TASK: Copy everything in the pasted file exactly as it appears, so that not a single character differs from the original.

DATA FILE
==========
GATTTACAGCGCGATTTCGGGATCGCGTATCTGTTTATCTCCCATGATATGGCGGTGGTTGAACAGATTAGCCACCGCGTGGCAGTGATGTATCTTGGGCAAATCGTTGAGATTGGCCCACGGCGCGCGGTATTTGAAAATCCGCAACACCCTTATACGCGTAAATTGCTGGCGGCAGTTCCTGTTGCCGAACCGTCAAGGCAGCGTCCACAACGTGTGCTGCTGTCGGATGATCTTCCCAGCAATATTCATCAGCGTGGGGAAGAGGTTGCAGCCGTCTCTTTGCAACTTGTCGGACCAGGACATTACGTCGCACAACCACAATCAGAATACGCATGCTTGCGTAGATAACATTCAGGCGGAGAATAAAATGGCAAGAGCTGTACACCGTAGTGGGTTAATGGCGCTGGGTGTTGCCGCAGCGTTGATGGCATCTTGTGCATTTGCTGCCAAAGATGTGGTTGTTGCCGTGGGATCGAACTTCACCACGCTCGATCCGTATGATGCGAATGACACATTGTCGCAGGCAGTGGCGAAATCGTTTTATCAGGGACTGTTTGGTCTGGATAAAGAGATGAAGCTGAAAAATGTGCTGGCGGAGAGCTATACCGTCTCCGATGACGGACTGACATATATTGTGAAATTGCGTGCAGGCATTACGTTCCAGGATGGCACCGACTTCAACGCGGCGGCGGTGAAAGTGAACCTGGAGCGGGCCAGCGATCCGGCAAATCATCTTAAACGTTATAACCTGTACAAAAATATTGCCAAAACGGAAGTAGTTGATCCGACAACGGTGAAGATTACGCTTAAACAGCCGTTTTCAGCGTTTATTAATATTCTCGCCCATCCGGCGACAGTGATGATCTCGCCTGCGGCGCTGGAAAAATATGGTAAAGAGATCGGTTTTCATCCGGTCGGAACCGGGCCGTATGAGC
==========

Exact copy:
GATTTACAGCGCGATTTCGGGATCGCGTATCTGTTTATCTCCCATGATATGGCGGTGGTTGAACAGATTAGCCACCGCGTGGCAGTGATGTATCTTGGGCAAATCGTTGAGATTGGCCCACGGCGCGCGGTATTTGAAAATCCGCAACACCCTTATACGCGTAAATTGCTGGCGGCAGTTCCTGTTGCCGAACCGTCAAGGCAGCGTCCACAACGTGTGCTGCTGTCGGATGATCTTCCCAGCAATATTCATCAGCGTGGGGAAGAGGTTGCAGCCGTCTCTTTGCAACTTGTCGGACCAGGACATTACGTCGCACAACCACAATCAGAATACGCATGCTTGCGTAGATAACATTCAGGCGGAGAATAAAATGGCAAGAGCTGTACACCGTAGTGGGTTAATGGCGCTGGGTGTTGCCGCAGCGTTGATGGCATCTTGTGCATTTGCTGCCAAAGATGTGGTTGTTGCCGTGGGATCGAACTTCACCACGCTCGATCCGTATGATGCGAATGACACATTGTCGCAGGCAGTGGCGAAATCGTTTTATCAGGGACTGTTTGGTCTGGATAAAGAGATGAAGCTGAAAAATGTGCTGGCGGAGAGCTATACCGTCTCCGATGACGGACTGACATATATTGTGAAATTGCGTGCAGGCATTACGTTCCAGGATGGCACCGACTTCAACGCGGCGGCGGTGAAAGTGAACCTGGAGCGGGCCAGCGATCCGGCAAATCATCTTAAACGTTATAACCTGTACAAAAATATTGCCAAAACGGAAGTAGTTGATCCGACAACGGTGAAGATTACGCTTAAACAGCCGTTTTCAGCGTTTATTAATATTCTCGCCCATCCGGCGACAGTGATGATCTCGCCTGCGGCGCTGGAAAAATATGGTAAAGAGATCGGTTTTCATCCGGTCGGAACCGGGCCGTATGAGC